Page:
Conflict of Interest: No conflict of interest was declared by the authors.

Funding: The authors declared that this study received no financial support.

Supplementary: http://balkanmedicaljournal.org/uploads/pdf/2022-10-56-supplementarymaterials.pdf

REFERENCES

  1. Mladosievicova B, Bernadic M. Developing strategies for long-term follow up of cancer survivors. Bratisl Lek Listy. 2002;103:390-392.
  2. Baker KS, DeFor TE, Burns LJ, Ramsay NK, Neglia JP, Robison LL. New malignancies after blood or marrow stem-cell transplantation in children and adults: incidence and risk factors. J Clin Oncol. 2003;21:1352-1358. Erratum in: J Clin Oncol. 2003;21:3181.
  3. Heydari K, Shamshirian A, Lotfi-Foroushani P, et al. The risk of malignancies in patients receiving hematopoietic stem cell transplantation: a systematic review and meta-analysis. Clin Transl Oncol. 2020;22:1825-1837.
  4. Rizzo JD, Curtis RE, Socié G, et al. Solid cancers after allogeneic hematopoietic cell transplantation. Blood. 2009;113:1175-1183.
  5. Needham DM, Scales DC, Laupacis A, Pronovost PJ. A systematic review of the Charlson comorbidity index using Canadian administrative databases: a perspective on risk adjustment in critical care research. J Crit Care. 2005;20:12-19.
  6. Inamoto Y, Matsuda T, Tabuchi K, et al. Outcomes of patients who developed subsequent solid cancer after hematopoietic cell transplantation. Blood Adv. 2018;2:1901-1913.
  7. Baron F, Ngoya M, Labopin M, et al. Comparison of long-term outcome for AML patients alive free of disease 2 years after allogeneic hematopoietic cell transplantation with umbilical cord blood versus unrelated donor: a study from the ALWP of the EBMT. Bone Marrow Transplant. 2021;56:2742-2748.
  8. Curtis RE, Rowlings PA, Deeg HJ, et al. Solid cancers after bone marrow transplantation. N Engl J Med. 1997;336:897-904.
  9. Bhatia S, Louie AD, Bhatia R, et al. Solid cancers after bone marrow transplantation. J Clin Oncol. 2001;19:464-471.
  10. Au WY, Chan EC, Pang A, et al. Nonhematologic malignancies after allogeneic hematopoietic stem cell transplantation: incidence and molecular monitoring. Bone Marrow Transplant. 2004;34:981-985.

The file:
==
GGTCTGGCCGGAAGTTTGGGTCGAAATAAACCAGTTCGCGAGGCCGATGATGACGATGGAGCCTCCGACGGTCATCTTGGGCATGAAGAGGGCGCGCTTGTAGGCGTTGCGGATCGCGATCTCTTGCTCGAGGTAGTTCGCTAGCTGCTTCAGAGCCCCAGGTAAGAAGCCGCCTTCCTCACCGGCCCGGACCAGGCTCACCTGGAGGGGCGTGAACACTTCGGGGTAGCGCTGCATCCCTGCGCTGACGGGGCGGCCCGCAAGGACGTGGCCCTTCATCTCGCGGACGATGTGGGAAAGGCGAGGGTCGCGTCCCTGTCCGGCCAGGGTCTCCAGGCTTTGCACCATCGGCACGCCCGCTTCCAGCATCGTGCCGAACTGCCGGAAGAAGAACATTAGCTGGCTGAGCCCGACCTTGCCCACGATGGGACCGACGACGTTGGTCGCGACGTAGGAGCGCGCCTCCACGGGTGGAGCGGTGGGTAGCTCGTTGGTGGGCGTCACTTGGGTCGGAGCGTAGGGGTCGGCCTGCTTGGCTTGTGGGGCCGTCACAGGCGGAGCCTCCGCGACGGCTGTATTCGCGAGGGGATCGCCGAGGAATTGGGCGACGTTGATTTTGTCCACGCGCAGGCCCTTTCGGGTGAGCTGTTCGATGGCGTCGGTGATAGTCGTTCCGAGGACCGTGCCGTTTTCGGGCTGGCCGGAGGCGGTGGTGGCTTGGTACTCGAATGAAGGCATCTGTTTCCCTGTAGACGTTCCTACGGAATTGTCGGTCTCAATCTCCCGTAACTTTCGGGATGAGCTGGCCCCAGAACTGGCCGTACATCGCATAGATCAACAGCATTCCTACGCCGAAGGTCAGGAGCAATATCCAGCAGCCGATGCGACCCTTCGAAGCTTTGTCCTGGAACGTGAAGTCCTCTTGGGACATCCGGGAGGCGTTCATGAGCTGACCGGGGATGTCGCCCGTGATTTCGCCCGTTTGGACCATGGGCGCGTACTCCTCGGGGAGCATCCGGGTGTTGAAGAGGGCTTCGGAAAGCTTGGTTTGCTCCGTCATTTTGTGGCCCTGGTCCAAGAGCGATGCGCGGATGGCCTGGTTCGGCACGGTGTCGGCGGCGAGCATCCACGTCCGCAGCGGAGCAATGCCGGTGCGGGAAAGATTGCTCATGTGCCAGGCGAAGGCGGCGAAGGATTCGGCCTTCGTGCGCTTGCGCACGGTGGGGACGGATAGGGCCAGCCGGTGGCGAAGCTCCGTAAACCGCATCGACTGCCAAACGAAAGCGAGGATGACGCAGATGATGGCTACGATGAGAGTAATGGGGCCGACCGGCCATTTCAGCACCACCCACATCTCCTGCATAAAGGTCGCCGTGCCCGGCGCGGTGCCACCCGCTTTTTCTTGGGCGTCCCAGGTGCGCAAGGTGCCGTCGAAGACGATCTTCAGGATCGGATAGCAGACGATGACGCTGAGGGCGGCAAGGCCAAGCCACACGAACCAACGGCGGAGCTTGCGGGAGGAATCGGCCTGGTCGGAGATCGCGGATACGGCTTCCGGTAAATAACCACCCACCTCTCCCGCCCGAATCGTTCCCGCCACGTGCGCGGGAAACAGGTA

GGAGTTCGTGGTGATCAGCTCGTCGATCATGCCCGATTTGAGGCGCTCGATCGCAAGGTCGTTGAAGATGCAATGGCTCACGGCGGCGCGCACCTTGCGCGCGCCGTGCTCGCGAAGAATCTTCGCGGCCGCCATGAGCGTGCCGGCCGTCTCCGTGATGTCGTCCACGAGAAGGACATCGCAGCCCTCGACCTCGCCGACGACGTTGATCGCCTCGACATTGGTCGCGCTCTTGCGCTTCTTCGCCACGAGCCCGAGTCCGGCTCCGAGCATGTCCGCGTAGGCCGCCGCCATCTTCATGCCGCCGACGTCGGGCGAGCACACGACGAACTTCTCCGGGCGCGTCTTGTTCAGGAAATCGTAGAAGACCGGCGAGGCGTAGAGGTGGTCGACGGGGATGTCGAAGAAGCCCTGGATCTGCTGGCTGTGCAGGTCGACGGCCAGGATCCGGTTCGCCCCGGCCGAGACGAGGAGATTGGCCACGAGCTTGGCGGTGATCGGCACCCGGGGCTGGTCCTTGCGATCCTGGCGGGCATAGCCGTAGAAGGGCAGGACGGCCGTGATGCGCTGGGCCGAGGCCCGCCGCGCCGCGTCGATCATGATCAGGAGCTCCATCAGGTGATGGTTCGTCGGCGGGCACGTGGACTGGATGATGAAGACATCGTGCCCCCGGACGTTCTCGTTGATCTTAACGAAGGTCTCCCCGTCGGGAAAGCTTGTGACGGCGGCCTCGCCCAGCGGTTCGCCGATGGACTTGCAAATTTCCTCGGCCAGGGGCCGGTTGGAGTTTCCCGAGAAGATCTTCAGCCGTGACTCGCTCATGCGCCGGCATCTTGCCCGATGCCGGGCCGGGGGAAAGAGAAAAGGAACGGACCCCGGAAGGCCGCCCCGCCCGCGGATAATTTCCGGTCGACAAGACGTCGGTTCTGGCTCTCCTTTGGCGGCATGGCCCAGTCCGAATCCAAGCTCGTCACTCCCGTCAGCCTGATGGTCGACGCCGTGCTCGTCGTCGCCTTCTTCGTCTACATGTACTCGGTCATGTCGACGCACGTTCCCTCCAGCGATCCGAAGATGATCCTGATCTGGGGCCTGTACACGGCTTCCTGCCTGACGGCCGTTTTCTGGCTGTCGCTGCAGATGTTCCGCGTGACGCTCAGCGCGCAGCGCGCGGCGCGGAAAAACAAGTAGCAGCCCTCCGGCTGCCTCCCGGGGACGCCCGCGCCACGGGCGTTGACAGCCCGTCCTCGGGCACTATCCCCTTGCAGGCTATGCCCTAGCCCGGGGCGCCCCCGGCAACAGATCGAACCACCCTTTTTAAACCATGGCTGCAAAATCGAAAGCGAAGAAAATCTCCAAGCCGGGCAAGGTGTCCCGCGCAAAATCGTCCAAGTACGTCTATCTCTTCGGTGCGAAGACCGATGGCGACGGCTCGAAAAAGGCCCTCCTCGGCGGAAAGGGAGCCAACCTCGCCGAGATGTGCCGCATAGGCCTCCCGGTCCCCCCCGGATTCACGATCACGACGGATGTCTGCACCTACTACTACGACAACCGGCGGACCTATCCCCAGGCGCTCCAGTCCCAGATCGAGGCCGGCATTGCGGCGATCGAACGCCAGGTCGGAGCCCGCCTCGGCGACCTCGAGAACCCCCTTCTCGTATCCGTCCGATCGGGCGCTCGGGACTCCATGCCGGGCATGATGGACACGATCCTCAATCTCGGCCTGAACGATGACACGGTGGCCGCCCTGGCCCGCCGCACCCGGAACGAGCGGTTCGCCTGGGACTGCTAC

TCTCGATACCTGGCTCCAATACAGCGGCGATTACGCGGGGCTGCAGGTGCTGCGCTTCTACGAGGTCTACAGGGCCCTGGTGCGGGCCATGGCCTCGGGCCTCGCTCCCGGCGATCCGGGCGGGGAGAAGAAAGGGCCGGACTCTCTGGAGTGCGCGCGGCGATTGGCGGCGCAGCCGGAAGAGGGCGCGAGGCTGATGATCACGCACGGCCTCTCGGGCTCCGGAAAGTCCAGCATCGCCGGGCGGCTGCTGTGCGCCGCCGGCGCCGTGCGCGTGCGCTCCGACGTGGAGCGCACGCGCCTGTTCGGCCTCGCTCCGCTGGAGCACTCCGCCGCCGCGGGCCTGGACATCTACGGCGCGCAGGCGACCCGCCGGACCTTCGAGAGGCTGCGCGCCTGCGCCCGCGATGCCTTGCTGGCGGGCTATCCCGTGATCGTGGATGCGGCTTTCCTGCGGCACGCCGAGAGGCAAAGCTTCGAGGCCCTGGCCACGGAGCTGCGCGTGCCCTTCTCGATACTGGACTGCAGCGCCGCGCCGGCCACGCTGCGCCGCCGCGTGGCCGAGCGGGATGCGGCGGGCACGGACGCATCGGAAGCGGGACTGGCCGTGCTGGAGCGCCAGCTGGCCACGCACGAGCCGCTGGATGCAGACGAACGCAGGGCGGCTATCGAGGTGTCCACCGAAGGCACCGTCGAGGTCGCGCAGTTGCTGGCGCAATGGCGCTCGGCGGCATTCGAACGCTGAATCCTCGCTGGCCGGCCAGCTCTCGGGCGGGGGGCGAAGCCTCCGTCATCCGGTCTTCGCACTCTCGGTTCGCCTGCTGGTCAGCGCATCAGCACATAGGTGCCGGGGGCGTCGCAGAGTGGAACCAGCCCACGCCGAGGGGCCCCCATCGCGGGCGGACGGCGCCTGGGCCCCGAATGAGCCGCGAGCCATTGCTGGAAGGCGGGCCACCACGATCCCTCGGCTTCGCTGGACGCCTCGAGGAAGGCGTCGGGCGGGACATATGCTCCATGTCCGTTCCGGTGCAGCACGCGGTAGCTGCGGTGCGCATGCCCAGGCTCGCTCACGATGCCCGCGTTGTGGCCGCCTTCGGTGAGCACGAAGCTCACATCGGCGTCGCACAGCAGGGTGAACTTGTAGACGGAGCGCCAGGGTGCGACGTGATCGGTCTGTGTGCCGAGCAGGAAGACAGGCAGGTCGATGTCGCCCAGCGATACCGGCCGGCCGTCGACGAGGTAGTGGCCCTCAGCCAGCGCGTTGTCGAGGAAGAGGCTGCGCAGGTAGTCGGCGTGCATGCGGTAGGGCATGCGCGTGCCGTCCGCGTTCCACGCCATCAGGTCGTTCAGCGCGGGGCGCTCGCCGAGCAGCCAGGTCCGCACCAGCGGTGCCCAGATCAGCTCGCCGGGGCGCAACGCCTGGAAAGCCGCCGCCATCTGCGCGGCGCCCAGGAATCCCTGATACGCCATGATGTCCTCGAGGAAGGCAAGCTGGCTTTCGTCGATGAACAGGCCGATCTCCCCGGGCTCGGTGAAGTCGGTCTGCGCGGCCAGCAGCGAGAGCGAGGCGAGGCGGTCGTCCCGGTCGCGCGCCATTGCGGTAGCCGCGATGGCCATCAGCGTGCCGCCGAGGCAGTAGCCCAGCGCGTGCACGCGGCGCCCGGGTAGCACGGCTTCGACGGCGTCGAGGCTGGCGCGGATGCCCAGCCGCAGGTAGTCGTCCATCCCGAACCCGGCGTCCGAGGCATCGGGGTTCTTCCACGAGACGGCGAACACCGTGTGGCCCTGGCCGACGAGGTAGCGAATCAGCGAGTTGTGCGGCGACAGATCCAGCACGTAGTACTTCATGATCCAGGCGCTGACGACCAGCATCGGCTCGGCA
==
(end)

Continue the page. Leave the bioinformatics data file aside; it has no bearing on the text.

11. Shimada K, Yokozawa T, Atsuta Y, et al. Solid tumors after hematopoietic stem cell transplantation in Japan: incidence, risk factors and prognosis. Bone Marrow Transplant. 2005;36:115-121.
  12. Gallagher G, Forrest DL. Second solid cancers after allogeneic hematopoietic stem cell transplantation. Cancer. 2007;109:84-92.
  13. Atsuta Y, Suzuki R, Yamashita T, et al. Continuing increased risk of oral/esophageal cancer after allogeneic hematopoietic stem cell transplantation in adults in association with chronic graft-versus-host disease. Ann Oncol. 2014;25:435-441.
  14. Chen MH, Chang PM, Li WY, et al. High incidence of oral squamous cell carcinoma independent of HPV infection after allogeneic hematopoietic SCT in Taiwan. Bone Marrow Transplant. 2011;46:567-572.
  15. Tichelli A, Beohou E, Labopin M, et al. Evaluation of Second Solid Cancers After Hematopoietic Stem Cell Transplantation in European Patients. JAMA Oncol. 2019;5:229-235.
  16. Omland SH, Gniadecki R, Hædersdal M, Helweg-Larsen J, Omland LH. Skin Cancer Risk in Hematopoietic Stem-Cell Transplant Recipients Compared With Background Population and Renal Transplant Recipients: A Population-Based Cohort Study. JAMA Dermatol. 2016;152:177-183.
  17. Gogia R, Binstock M, Hirose R, Boscardin WJ, Chren MM, Arron ST. Fitzpatrick skin phototype is an independent predictor of squamous cell carcinoma risk after solid organ transplantation. J Am Acad Dermatol. 2013;68:585-591.
  18. Curtis RE, Metayer C, Rizzo JD, et al. Impact of chronic GVHD therapy on the development of squamous-cell cancers after hematopoietic stem-cell transplantation: an international case-control study. Blood. 2005;105:3802-3811.
  19. Leisenring W, Friedman DL, Flowers ME, Schwartz JL, Deeg HJ. Nonmelanoma skin and mucosal cancers after hematopoietic cell transplantation. J Clin Oncol. 2006;24:1119-1126.
  20. Schwartz JL, Kopecky KJ, Mathes RW, Leisenring WM, Friedman DL, Deeg HJ. Basal cell skin cancer after total-body irradiation and hematopoietic cell transplantation. Radiat Res. 2009;171:155-163.